It’s summer in SoCal, which means it’s sweeps time if you’re a spider. This translates to knowing that, no matter how careful you are, or what time of day, you’re bound to walk into a web somewhere.
This lil bugger was in the tree right outside our patio. I’ve seen others who have been a little more advanced in their web placement. The smarter ones are more like today’s super sophisticated, data driven banner ads. They’re building their webs above a light. They know that their target is attracted to the light, hence, putting them in a better position to punch their meal ticket.
The challenge, just like the spider who sets up shop in the place he/she thinks is best, is that no matter how much research or data, the attention of the intended target isn’t always guaranteed of being caught.
Old school advertising had a much easier time. Fewer choices meant a greater chance of hitting the right demographic. It was more like the spider who weaves its web high up in the tree where it has a chance to build a big target that most likely would be ignored, or knocked down by an unsuspecting person like…well….me.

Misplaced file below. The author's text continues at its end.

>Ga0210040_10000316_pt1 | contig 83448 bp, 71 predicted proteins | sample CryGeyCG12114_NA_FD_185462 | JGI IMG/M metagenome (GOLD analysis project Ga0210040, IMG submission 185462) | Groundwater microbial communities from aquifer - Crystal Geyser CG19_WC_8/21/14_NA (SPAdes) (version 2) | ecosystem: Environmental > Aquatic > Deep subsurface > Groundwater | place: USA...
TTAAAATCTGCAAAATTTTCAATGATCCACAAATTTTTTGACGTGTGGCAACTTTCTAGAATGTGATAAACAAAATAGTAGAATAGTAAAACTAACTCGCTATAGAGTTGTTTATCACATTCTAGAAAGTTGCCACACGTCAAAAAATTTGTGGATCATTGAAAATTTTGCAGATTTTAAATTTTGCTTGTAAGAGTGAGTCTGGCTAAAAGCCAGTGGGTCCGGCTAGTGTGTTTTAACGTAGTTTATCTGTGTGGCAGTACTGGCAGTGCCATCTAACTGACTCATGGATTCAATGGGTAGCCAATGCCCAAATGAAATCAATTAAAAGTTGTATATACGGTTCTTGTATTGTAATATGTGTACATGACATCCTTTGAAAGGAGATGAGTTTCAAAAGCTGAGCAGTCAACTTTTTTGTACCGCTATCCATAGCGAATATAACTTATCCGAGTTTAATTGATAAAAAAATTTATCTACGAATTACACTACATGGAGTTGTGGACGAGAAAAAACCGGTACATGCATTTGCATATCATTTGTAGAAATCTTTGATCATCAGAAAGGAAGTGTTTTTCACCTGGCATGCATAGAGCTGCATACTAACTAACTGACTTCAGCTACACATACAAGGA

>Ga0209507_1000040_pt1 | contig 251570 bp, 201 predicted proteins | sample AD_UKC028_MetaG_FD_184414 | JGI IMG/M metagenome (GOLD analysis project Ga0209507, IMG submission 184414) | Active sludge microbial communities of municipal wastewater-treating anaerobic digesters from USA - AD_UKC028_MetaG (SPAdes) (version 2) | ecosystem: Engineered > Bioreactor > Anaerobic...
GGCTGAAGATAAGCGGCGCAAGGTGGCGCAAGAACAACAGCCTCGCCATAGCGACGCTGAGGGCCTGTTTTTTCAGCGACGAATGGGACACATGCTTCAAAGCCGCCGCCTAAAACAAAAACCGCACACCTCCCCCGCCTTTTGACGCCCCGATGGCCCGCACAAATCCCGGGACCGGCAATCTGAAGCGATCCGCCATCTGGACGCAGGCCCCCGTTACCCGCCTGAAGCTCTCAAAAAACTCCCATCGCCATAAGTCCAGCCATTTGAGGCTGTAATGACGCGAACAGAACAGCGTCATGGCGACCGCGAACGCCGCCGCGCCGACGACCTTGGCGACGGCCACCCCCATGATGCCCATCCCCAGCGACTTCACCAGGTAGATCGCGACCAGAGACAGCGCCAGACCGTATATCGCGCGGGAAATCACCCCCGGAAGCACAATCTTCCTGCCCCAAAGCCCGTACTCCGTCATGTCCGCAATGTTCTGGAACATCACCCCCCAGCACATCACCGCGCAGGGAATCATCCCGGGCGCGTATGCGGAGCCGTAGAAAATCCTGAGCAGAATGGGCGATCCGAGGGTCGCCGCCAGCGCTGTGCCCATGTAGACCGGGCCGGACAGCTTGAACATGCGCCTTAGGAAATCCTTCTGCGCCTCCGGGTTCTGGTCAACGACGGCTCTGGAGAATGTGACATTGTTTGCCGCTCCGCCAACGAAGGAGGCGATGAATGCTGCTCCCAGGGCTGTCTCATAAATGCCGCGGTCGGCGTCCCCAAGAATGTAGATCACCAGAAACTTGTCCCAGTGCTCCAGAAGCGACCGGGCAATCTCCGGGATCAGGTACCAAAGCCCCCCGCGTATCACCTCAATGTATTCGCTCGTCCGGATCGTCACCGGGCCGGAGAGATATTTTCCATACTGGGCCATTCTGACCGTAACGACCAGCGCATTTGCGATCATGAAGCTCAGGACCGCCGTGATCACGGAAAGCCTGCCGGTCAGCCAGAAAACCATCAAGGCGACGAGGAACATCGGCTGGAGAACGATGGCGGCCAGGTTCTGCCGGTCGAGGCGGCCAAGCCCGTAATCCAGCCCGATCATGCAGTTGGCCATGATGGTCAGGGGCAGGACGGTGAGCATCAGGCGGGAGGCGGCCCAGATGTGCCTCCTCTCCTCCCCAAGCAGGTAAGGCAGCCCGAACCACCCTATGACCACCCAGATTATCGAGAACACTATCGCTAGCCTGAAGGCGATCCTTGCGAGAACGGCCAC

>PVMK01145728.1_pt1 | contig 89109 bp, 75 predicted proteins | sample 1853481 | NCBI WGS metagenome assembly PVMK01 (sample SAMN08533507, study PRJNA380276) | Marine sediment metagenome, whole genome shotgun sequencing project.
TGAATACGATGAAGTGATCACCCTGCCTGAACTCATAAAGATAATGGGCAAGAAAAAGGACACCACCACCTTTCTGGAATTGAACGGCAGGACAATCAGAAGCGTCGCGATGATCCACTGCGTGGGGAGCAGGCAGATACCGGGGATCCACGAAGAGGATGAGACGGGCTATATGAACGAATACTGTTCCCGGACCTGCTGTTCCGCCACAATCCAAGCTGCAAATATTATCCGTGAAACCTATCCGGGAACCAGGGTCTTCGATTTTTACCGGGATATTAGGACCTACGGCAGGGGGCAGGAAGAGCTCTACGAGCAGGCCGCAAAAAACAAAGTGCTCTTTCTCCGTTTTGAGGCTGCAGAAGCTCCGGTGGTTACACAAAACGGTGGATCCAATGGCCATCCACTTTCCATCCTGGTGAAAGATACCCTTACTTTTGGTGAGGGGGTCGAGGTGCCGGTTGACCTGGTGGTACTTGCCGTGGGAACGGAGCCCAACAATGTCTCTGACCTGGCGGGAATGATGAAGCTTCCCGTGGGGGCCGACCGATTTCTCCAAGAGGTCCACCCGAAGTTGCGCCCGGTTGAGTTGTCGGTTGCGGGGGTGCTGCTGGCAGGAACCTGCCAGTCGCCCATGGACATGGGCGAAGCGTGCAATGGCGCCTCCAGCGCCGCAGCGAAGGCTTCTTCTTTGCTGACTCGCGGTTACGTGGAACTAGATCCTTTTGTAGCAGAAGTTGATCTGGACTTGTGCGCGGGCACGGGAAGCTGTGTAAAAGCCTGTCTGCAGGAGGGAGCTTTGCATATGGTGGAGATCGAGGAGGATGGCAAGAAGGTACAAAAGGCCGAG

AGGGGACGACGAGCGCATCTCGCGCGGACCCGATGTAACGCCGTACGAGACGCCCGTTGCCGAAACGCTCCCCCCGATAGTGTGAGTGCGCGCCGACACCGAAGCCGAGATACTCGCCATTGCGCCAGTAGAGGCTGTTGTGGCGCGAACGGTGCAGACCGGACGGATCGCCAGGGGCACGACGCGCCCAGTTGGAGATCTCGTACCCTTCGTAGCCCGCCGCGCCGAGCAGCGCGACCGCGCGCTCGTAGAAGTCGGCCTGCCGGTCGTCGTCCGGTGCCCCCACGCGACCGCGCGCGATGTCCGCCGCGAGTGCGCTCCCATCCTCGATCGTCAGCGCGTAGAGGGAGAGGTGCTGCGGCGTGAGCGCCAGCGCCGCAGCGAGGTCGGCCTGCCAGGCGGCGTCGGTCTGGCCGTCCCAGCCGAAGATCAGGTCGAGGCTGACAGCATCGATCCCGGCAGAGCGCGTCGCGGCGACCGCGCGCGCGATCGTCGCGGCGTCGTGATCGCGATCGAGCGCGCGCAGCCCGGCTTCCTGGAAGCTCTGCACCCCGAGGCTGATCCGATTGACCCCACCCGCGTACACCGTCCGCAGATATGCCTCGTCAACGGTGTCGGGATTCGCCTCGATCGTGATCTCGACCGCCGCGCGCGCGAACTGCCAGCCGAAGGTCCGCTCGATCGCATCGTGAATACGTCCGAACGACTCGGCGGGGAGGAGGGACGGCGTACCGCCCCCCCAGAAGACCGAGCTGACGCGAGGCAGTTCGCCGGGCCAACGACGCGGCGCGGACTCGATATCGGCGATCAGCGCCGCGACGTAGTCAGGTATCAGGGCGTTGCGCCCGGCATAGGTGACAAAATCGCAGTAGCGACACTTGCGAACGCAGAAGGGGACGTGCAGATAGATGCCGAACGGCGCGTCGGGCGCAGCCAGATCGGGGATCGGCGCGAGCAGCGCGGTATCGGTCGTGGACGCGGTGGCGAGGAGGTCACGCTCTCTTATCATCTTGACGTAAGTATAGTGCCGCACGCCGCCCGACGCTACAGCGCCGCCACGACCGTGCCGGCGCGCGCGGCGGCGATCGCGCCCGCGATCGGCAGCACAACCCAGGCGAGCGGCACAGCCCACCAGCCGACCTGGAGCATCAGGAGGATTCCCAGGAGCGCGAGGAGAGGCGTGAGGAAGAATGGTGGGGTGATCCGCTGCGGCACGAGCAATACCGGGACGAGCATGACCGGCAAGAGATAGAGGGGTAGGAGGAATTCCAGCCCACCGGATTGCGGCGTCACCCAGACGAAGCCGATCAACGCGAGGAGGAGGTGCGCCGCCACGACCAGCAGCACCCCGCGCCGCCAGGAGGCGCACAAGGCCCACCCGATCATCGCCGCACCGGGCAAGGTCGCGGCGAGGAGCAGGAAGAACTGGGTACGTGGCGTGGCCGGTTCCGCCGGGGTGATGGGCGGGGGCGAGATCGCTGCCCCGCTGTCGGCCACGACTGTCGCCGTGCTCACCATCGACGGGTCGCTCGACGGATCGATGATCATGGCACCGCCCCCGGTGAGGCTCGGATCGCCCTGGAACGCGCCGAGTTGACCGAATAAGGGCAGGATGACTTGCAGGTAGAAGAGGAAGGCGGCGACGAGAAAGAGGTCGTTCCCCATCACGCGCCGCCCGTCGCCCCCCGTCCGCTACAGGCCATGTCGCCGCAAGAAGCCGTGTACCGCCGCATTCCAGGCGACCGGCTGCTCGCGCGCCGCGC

Reaching the target today can be a challenge. Mostly because, as consumers, we have way too many choices. (Not to mention a shorter attention span. What is the latest data? If you don’t capture someone’s attention on a Web page within 15 seconds, click…they’re gone.)
We also don’t always follow the expected path. Look at Facebook. Created for college students by a college student. Because of that, makes sense to link advertising targeting the 18-24 year olds. Wrong! The largest demographic group setting up personal pages on Facebook is now the over 40 crowd. And especially women.
But it’s not just happening on the Web. it’s happening in stores. Or, in my case, an auto dealership. I went in the other day to look at a particular luxury brand’s offerings. And when I asked my old school car salesman Walter about one of their newer, smaller (and perhaps seen as more youthful and hip) vehicles, he quickly quashed my desire to look at it because I was “much too old” to be considering that vehicle.
Consumers will continue to behave in ways that aren’t always expected. Which just means that advertisers will have to do like the spiders in our neighborhood. Increase the numbers. Spread out wherever they can. And if they get knocked down, rebuild as quickly as possible. (That scenario alone is what makes the Web so powerful. Immediate results show marketers what’s working, and what isn’t. And making small changes is a lot quicker than editing a print or TV ad.)
Eventually, the marketer will capture the attention of some poor, unsuspecting fly.